Boston – The Boston Foundation is proud to announce the fifteen Greater Boston community leaders who comprise the 2021-2023 class of Boston Neighborhood Fellows. Fellows take part in a two-year program designed to harness the collective power, expertise and knowledge that they bring through their immersive work throughout many of Greater Boston’s most vibrant communities, while providing them with a platform, resources and connections to help our sector move in a more progressive and inclusive direction that centers community voice, racial equity and social justice. They join a growing alumni base of more than 180 Boston Neighborhood Fellows since 1990.
The Fellows, who began working together in January 2021, each receive a two-year grant, along with leadership and other training. Fellows also will take part in core activities in some of the Boston Foundation’s discretionary impact areas, providing a valuable, proximate, decision-making voice that can inform and improve the effectiveness of the Boston Foundation’s grantmaking strategy. Members of the 2019-2021 Neighborhood Fellows class, for example, played a role in deciding grants from the Foundation’s Open Door Grants program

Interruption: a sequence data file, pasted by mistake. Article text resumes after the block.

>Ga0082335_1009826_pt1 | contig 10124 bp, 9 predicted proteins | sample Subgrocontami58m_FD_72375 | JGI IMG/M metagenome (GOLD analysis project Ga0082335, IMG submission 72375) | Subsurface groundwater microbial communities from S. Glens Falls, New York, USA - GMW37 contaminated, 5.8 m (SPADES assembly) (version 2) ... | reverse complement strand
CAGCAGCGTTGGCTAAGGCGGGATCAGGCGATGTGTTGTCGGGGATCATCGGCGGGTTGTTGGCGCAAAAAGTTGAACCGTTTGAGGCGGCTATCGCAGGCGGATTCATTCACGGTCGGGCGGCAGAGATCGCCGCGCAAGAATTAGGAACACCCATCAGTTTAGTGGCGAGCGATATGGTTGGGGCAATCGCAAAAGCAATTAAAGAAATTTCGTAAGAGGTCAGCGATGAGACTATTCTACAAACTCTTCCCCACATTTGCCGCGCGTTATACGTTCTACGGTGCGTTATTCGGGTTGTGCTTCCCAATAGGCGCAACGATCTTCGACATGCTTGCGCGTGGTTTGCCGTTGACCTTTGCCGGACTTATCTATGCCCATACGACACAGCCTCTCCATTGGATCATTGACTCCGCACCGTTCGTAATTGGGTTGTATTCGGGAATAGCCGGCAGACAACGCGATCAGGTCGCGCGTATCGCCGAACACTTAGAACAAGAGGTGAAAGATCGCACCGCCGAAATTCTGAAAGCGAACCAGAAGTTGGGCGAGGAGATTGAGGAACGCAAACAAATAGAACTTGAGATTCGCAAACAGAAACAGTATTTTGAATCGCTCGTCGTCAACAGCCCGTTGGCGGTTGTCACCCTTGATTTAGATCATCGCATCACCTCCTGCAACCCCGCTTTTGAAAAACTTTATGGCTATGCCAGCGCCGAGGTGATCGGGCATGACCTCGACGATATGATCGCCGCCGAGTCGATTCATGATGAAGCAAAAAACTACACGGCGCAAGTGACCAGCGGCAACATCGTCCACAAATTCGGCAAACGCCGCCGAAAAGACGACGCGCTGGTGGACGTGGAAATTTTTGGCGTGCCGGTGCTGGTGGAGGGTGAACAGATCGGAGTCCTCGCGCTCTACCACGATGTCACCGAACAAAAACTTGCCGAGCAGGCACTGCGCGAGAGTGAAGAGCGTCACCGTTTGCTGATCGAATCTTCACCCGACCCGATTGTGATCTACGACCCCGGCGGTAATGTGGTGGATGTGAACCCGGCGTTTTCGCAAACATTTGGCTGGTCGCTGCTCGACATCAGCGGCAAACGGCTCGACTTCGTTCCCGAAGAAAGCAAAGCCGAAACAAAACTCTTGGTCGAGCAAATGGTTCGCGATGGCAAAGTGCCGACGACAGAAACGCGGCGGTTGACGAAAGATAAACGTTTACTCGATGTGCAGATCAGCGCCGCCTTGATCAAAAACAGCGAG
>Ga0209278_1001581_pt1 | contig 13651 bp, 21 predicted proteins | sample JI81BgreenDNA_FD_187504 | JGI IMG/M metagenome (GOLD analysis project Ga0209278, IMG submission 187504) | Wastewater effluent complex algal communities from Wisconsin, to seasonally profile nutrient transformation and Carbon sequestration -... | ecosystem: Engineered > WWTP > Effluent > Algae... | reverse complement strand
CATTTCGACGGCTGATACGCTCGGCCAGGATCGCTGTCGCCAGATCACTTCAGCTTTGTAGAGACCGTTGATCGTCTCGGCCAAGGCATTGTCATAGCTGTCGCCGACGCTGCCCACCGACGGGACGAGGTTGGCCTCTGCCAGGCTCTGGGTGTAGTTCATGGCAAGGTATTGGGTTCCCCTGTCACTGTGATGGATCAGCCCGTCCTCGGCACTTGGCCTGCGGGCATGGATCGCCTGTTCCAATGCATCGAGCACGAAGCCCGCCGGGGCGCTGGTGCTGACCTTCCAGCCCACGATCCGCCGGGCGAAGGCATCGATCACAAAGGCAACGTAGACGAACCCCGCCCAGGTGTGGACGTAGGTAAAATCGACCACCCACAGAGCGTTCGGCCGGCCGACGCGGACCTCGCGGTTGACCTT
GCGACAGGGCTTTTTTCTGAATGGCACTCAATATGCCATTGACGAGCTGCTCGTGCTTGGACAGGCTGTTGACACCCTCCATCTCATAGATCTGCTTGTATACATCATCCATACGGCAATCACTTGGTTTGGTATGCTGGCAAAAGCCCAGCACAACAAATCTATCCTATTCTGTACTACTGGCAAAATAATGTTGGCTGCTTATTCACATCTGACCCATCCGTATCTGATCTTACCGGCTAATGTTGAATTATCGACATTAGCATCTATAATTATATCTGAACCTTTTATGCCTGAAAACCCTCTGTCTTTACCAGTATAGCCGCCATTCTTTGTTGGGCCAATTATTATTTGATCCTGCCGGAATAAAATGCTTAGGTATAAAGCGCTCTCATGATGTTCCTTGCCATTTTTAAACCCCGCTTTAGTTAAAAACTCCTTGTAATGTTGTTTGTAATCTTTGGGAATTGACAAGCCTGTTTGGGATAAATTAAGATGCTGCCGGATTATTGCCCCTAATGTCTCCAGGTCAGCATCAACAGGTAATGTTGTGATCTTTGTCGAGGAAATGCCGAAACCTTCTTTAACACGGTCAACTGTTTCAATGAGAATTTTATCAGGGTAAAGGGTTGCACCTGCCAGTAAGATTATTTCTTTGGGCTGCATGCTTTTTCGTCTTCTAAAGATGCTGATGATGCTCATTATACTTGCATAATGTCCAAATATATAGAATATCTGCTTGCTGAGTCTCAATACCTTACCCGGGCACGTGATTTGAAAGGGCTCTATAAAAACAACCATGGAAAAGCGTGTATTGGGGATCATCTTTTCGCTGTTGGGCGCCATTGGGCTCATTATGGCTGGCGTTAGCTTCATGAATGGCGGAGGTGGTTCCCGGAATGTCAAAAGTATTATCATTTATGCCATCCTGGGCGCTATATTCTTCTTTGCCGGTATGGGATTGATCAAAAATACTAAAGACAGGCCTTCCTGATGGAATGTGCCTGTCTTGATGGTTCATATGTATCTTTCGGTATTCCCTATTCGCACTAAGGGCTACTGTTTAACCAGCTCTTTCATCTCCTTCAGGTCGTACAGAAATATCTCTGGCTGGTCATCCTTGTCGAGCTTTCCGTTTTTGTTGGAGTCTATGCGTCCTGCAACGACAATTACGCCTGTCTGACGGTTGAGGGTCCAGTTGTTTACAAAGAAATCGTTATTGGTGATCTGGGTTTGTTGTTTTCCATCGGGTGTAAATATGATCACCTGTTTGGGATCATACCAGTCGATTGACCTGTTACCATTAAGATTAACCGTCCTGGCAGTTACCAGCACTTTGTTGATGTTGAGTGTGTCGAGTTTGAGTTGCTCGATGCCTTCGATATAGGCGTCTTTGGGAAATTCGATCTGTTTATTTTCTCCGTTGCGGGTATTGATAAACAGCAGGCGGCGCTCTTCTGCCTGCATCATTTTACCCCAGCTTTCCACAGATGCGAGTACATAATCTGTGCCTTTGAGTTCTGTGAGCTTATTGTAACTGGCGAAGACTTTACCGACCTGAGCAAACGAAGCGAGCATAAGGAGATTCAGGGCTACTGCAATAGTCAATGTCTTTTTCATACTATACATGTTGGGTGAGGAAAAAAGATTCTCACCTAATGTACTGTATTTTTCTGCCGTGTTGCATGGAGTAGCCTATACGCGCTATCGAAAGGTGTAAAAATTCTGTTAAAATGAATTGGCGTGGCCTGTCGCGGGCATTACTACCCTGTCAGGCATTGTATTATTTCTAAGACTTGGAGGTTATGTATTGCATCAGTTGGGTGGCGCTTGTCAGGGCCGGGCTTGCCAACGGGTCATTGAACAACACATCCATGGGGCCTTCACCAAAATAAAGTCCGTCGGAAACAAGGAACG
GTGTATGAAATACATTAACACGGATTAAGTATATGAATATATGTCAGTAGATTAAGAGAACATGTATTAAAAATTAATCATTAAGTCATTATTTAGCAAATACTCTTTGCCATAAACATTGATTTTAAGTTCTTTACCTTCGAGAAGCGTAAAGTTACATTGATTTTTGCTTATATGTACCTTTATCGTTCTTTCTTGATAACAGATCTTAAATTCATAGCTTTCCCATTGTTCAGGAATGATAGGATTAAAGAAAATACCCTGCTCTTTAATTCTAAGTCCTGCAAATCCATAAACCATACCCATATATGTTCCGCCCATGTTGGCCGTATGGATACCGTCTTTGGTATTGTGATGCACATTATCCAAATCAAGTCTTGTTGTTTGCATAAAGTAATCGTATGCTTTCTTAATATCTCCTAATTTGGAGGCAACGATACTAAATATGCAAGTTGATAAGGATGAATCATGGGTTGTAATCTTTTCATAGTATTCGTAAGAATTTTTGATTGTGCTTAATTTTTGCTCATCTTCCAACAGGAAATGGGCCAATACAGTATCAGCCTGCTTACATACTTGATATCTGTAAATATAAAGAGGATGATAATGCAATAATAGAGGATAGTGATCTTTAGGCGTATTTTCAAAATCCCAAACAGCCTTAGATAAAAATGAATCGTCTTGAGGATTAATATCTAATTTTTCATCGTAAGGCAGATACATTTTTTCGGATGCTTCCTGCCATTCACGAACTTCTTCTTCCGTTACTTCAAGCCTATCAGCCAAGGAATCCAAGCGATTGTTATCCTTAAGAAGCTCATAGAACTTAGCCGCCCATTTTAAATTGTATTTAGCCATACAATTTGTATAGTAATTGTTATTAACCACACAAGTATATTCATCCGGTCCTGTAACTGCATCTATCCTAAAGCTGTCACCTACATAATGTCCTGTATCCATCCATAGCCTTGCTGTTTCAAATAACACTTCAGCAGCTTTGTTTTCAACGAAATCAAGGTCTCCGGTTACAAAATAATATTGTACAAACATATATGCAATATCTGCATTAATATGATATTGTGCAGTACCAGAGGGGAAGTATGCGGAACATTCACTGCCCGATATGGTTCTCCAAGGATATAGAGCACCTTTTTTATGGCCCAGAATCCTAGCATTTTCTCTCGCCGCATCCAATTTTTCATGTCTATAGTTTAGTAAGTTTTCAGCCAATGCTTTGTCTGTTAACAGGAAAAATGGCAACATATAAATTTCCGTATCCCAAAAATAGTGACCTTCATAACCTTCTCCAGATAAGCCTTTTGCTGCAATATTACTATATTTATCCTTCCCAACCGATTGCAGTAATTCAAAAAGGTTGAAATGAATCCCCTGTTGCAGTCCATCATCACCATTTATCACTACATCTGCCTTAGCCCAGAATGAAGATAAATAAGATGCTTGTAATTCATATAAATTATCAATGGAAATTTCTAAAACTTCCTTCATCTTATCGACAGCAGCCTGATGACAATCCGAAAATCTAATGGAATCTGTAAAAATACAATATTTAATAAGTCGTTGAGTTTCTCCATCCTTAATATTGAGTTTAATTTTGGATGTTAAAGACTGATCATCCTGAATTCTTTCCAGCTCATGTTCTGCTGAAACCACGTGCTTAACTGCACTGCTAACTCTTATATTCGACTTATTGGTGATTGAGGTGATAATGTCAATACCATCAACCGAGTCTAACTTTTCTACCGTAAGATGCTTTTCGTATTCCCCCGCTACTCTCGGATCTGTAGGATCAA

This year’s class represents a multitude of intersectional identities, experiences and perspectives that authentically and vividly represent the emerging diversity of Greater Boston.
“Black, Latinx, Indigenous, Queer and non-binary identities are strongly and proudly represented in this year’s class,” said Vetto Casado, who oversees the Fellows program as Assistant Director of Programs at the Boston Foundation. “We look forward to the group’s engaging and collaborative monthly meetings and insightful conversations with our senior management team and staff, as well as their ideas and perspectives on how this city and its resources become more available and accessible for all.”
The new class was nominated by past Boston Neighborhood Fellows and other Boston Foundation partners for the two-year program, which is designed to recognize and empower some of those making change happen across Greater Boston, but often without fanfare or acclaim.